By George F. Will
Thursday, June 10, 2010; A17
Concerning the job numbers from May, one can almost echo Henry James's exclamation after examining letters pertaining to Lord Byron's incest: "Nauseating perhaps, but how quite inexpressibly significant." Except that the May numbers' significance can be expressed: A theory is being nibbled to death by facts.
Private-sector job creation almost stopped in May. The 41,000 jobs created were dwarfed by the 411,000 temporary and low-wage government jobs needed to administer the census. Last year's stimulus having failed to hold unemployment below 8 percent as predicted, Barack Obama might advocate another stimulus -- amending Article I, Section 2 of the Constitution, which mandates a census every 10 years. If it were every year, he could take credit for creating 564,000 -- the current number of census takers -- permanent jobs.
May's 41,000 jobs were one-fifth of the April number and substantially fewer than half the number needed to keep pace with the normal growth of the labor force. This is evidence against the theory that a growing government can be counted on to produce prosperity because a government dollar spent has a reliable multiplier effect as it ripples through the economy from which the government took the dollar.
Today's evidence suggesting sluggish job creation might give pause to a less confident person than Obama. But pauses are not in his repertoire of governance. Instead, yielding to what must be a metabolic urge toward statism, he says the Gulf of Mexico oil spill is yet another reason for yet another explosion of government's control of economic life. The spill supposedly makes it urgent to adopt a large tax increase in the form of cap-and-trade energy legislation, which also is climate legislation, the primary purpose of which is, or once was, to combat global warming, such as it is.
At any time, some economic conditions would be better than others, but the more certainty about conditions the better. Today investors and employers are certain that uncertainties are multiplying.
They are uncertain about when interest rates will rise, and by how much. They do not know how badly the economy will be burdened by the expiration, approximately 200 days from now, of the Bush tax cuts for high earners -- a.k.a. investors and employers. They know the costs of Obamacare will be higher than was advertised, but not how much higher. They do not know the potential costs of cap-and-trade and other energy policies. They do not know whether "card check" -- abolition of the right of secret-ballot elections in unionization decisions -- will pass, or how much the economy will be injured by making unions more muscular. They do not know how the functioning of the financial sector will be altered and impeded by the many new regulatory rules and agencies created by the financial reform legislation. The economy has become dependent on government stimulation of demand, and no one knows what will happen as the stimulus spending wanes.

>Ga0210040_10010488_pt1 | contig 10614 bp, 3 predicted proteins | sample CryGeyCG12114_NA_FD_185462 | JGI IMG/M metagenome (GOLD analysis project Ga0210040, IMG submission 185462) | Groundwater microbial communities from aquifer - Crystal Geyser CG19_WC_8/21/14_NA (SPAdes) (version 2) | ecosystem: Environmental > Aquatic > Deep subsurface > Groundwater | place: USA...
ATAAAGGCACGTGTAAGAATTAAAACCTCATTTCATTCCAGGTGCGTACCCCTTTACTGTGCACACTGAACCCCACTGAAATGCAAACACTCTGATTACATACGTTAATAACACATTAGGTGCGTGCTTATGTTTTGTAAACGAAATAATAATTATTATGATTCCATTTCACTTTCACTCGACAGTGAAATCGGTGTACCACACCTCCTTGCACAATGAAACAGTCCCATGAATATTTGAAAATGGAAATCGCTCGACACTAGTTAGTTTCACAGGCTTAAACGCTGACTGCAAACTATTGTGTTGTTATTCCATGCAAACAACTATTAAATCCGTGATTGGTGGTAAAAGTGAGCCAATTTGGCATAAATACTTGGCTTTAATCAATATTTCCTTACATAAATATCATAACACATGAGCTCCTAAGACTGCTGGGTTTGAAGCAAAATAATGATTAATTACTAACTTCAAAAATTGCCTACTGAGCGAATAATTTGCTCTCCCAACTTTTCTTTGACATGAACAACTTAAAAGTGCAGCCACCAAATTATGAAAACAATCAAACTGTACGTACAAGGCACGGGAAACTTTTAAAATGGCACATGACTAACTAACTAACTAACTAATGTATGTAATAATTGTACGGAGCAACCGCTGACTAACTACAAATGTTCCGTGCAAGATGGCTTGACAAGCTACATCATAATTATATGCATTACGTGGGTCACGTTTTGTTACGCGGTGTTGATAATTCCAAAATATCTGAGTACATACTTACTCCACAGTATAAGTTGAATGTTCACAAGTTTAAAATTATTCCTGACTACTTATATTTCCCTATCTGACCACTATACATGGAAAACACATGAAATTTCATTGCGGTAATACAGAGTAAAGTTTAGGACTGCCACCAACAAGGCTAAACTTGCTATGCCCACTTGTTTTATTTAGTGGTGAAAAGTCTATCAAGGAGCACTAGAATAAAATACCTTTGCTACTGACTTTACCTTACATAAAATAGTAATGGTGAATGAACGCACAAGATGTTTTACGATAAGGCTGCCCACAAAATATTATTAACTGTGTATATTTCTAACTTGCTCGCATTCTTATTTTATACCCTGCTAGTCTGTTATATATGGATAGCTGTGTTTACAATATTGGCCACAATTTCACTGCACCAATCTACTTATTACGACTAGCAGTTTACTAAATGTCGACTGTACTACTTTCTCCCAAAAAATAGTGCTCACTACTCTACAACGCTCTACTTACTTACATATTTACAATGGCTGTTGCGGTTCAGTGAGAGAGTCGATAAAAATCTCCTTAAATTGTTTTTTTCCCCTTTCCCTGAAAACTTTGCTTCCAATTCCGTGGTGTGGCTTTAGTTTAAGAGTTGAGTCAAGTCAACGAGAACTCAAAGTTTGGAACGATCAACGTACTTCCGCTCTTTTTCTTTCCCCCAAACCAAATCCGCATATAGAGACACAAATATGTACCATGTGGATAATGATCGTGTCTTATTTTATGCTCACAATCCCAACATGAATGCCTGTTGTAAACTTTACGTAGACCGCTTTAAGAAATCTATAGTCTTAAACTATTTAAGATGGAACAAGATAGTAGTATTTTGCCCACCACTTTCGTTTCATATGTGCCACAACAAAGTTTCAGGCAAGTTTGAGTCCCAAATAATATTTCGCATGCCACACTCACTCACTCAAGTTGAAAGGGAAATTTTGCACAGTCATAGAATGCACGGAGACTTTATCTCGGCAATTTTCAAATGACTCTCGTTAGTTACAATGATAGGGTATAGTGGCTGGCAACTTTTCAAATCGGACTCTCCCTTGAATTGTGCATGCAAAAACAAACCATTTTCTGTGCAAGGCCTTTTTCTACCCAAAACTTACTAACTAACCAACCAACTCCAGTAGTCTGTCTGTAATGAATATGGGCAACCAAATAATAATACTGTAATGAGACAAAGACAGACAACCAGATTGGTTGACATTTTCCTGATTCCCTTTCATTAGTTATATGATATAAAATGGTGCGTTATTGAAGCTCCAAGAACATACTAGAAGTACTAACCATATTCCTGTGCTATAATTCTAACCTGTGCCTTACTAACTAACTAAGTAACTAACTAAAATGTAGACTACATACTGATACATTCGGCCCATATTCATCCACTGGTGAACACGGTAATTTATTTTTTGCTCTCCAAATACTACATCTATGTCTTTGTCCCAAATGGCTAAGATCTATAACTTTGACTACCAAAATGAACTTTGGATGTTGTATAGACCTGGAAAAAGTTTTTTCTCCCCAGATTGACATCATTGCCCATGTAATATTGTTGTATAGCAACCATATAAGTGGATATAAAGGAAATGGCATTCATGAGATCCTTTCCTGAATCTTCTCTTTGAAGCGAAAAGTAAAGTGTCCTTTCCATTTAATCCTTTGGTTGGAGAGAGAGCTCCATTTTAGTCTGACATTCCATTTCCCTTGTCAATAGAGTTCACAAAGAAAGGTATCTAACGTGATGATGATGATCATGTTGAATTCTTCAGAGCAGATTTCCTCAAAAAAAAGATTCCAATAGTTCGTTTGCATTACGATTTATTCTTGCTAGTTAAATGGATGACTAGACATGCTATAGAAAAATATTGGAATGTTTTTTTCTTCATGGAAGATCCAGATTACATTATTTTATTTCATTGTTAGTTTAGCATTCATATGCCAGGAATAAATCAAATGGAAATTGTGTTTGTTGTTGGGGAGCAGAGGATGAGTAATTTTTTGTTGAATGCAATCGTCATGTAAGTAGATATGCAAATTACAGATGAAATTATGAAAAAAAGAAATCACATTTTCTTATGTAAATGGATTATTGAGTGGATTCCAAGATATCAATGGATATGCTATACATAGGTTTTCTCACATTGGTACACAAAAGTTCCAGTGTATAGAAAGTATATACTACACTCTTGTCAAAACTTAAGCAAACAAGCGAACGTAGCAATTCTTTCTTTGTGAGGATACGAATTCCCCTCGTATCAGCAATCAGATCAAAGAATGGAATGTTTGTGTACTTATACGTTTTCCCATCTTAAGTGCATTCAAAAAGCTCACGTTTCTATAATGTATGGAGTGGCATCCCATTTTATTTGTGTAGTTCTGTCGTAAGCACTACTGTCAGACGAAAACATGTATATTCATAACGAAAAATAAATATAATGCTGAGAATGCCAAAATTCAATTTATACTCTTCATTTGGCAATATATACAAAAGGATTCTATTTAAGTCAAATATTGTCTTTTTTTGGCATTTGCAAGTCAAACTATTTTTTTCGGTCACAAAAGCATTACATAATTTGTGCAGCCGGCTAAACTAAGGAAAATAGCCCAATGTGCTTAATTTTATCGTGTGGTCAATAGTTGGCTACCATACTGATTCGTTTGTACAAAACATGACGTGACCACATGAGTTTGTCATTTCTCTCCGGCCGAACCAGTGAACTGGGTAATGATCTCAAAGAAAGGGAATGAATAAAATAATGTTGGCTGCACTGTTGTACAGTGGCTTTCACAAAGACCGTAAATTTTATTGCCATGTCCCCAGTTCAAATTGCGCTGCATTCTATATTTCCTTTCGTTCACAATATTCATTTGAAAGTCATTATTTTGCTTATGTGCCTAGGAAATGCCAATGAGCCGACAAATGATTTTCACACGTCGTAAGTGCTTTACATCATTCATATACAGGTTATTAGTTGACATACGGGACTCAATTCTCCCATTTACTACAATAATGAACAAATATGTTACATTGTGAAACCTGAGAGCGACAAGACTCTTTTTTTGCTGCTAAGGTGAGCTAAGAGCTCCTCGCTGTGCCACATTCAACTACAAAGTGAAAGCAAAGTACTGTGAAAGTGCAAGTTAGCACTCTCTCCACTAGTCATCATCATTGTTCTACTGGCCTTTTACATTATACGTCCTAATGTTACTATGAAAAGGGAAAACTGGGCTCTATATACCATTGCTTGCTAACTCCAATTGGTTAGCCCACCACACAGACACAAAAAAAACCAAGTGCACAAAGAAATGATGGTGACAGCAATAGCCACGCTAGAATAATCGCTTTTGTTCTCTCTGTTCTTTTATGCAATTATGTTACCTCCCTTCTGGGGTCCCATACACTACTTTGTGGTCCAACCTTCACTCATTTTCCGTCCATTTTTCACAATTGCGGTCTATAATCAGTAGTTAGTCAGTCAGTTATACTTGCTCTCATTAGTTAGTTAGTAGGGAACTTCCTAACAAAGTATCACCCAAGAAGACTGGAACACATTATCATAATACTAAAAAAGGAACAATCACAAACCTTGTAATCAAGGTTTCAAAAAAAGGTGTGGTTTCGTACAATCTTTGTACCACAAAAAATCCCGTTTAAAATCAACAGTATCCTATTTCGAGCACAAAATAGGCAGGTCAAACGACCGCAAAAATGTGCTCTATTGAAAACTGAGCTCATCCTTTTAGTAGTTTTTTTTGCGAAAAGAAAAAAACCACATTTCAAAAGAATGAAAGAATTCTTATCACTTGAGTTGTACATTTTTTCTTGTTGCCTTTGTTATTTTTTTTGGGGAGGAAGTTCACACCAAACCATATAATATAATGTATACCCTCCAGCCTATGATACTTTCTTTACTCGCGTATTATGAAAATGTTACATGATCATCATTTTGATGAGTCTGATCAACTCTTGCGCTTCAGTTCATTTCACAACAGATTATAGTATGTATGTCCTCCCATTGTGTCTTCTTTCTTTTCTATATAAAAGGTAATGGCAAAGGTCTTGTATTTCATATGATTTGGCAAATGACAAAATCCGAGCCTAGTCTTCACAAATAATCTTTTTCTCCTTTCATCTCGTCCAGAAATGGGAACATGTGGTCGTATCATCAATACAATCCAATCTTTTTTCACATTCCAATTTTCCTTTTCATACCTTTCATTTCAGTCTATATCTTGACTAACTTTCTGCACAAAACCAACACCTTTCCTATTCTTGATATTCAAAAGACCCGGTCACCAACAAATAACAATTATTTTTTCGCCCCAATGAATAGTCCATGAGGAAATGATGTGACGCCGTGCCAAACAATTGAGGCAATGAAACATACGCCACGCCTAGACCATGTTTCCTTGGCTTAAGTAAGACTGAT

Uncertainty is a consequence of hyperkinetic government, which is a consequence of the governmental confidence that is a consequence of progressivism. The premise of progressivism is that all will be well if enough power is concentrated in Washington, and enough Washington power is concentrated in the executive branch, and enough really clever experts are concentrated in the executive branch. This is why the government's perceived impotence concerning the gulf oil spill is subversive of the Obama administration's master narrative.
Obama is the first president whose presidential campaign was his qualification for the office he sought. He almost said so on Sept. 1, 2008, as a large hurricane made landfall on the Gulf Coast. Megan McArdle of the Atlantic has resurrected Obama's answer when he was asked whether could handle such a crisis.
Using perhaps the royal plural -- a harbinger of grandiosity to come -- Obama cited the size, cost and complexity of his campaign: "Our ability to manage large systems and to execute, I think, has been made clear over the last couple of years," and "indicates the degree to which we can provide the kinds of support and good service that the American people expect."
Progressives generally, and Obama especially, encourage expectations as large as the 1,428-page (cap-and-trade), 1,566-page (financial reform) and 2,409-page (health care) bills they churn out as "comprehensive" solutions to this and that. For a proper progressive, anything short of a "comprehensive" solution to, say, the problem of illegal immigration is unworthy of consideration. For today's progressive president, the prospect of a jobless recovery is a comprehensive nightmare.